by Bob Berwyn, via Summit County Citizens Voice
Federal ocean scientists said this year’s sea surface temperatures along the northeast coast of the U.S. set all-time records, with as-yet unknown consequences for marine ecosystems.
Above-average temperatures were found in all parts of the ecosystem, from the ocean bottom to the sea surface and across the region, and the above average temperatures extended beyond the shelf break front to the Gulf Stream, according to an ecosystem advisory issued by NOAA’s Northeast Fisheries Science Center.
The warm waters led to the earliest, most intense and longest-lasting plankton bloom on record, with implications for marine life, from the smallest creatures to the largest marine mammals like whales. Atlantic cod continued to shift northeastward from its historic distribution center.
“A pronounced warming event occurred on the Northeast Shelf this spring, and this will have a profound impact throughout the ecosystem,” said Kevin Friedland, a scientist in the NEFSC’s Ecosystem Assessment Program. “Changes in ocean temperatures and the timing of the spring plankton bloom could affect the biological clocks of many marine species, which spawn at specific times of the year based on environmental cues like water temperature.”
Friedland said the average sea surface temperature exceeded 51 degrees during the first half of 2012, topping the previous record high set in 1951.The average sea surface temperature the past three decades has ranged around 48 degrees.
Temperatures climbed even higher than that in some near-shore locations like Delaware Bay and Chesapeake Bay, where sea surface temperature readings were more than 6 degrees above historical average and more than 5 degrees above average at the seafloor.
In deeper offshore waters to the north, bottom waters were 2 degrees warmer in the eastern Gulf of Maine and more than 3.6 degrees warmer in the western Gulf of Maine.
This year’s record-high ocean temperatures are a spike in a long-term trend that is push many commercial fish farther north and east in a response to ecosystem warming.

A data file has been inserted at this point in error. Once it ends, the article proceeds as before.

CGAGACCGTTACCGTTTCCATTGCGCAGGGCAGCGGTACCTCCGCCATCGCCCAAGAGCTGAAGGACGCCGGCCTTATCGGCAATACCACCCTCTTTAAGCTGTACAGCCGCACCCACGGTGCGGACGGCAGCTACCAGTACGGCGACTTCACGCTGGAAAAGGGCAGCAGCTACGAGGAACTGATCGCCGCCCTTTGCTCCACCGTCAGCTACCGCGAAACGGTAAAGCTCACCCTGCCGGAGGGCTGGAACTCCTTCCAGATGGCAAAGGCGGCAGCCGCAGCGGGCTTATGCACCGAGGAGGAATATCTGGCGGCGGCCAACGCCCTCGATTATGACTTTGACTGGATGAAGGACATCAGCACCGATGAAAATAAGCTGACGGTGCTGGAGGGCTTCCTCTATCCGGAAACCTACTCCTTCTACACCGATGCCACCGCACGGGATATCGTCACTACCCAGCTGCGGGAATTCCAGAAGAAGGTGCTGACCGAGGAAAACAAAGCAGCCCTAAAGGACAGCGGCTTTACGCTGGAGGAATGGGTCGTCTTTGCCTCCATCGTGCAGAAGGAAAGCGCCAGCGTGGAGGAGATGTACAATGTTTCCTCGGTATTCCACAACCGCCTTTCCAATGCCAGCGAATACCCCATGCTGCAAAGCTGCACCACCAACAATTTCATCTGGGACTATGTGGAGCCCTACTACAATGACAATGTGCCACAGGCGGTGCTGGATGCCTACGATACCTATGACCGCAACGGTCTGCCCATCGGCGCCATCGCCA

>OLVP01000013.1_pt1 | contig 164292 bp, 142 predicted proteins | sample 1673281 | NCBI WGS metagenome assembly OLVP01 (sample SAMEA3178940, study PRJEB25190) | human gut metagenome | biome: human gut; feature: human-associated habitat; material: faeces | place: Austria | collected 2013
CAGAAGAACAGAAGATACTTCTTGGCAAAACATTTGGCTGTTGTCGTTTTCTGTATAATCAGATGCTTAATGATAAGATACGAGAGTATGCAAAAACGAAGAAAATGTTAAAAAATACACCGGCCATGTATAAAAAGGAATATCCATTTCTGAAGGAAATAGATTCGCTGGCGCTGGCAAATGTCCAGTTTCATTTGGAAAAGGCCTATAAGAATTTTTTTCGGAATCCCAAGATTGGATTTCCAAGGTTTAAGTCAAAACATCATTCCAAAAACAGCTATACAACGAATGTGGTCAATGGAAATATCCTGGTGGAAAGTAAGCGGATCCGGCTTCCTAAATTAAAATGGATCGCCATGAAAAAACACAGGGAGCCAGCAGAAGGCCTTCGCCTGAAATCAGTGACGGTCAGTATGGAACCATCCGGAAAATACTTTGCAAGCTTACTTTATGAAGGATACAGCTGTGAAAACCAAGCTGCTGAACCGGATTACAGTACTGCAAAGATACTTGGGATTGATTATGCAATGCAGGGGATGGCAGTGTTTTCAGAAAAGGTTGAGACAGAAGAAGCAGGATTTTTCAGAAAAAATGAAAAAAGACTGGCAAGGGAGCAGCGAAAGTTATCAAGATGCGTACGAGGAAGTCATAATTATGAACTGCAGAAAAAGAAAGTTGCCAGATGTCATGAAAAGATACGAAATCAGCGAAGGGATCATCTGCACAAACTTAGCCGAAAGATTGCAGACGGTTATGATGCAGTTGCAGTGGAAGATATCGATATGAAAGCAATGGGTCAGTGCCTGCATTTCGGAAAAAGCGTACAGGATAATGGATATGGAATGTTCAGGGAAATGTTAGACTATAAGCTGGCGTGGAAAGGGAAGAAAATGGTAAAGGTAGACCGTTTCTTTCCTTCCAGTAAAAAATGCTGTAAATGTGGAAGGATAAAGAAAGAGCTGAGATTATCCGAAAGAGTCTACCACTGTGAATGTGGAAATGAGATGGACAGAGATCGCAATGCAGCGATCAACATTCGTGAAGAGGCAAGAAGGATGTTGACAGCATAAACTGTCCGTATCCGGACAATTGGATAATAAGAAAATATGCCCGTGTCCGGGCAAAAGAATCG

A 2009 study of data from 1968 to 2007 found that about half of the 36 fish stocks studied in the Northwest Atlantic Ocean have been shifting northward over the past four decades, with some disappearing from US waters as they move farther offshore.
Friedland said that, although cod didn’t shift as much as other species like hake in the 2009 study, the effects of warming water on ocean currents and other ocean circulation patterns could change that.
“Cod distribution continues to be dynamic, with northerly shifts detected in the spring 2012 data, consistent with a response to ecosystem warming,” Friedland said. “The big question is whether or not these changes will continue, or are they a short-term anomaly?”
Mike Fogarty, who heads the Ecosystem Assessment Program, says the abundance of cod and other finfish is controlled by a complex set of factors, and that increasing temperatures in the ecosystem make it essential to monitor the distribution of many species, some of them migratory and others not.
“A complex combination of factors influence ocean conditions, and it isn’t always easy to understand the big picture when you are looking at one specific part of it at one specific point in time, “Fogarty said. “We now have information from a variety of sources collected over a long period of time on the ecosystem, and are continually adding more data to clarify specific details. The data clearly show a relationship between all of these factors.”
The 2012 spring plankton bloom, one of the longest duration and most intense in recent history, started at the earliest date recorded since the ocean color remote sensing data series began in 1998. In some locations, the spring bloom began in February, and was fully developed by March in all areas except Georges Bank, which had an average although variable spring bloom. The 2012 spring bloom in the Gulf of Maine began in early March, the earliest recorded bloom in that area.
“What this early start means for the Northeast Shelf ecosystem and its marine life is unknown,” Fogarty said. “What is known is that things are changing, and we need to continue monitoring and adapting to these changes.”
Plankton samples are collected six times a year in each of the four subareas of the Northeast Shelf: the Middle Atlantic Bight, Southern New England, Georges Bank, and the Gulf of Maine. EcoMon scientists also collect water samples and other oceanographic data about conditions during each season in each of the four areas to provide a long-term view of changing conditions on the Shelf.
Ecosystem advisories have been issued twice a year by the NEFSC’s Ecosystems Assessment Program since 2006 as a way to routinely summarize overall conditions in the region. The reports show the effects of changing coastal and ocean temperatures on fisheries from Cape Hatteras to the Canadian border. The advisories provide a snapshot of the ecosystem for the fishery management councils and also a broad range of stakeholders from fishermen to researchers.
The Spring 2012 Ecosystem Advisory with supporting information is available online. To access, click here.
Bob Berwyn is the Editor of Summit County Citizens Voice. This piece was originally published at Summit Voice and was reprinted with permission.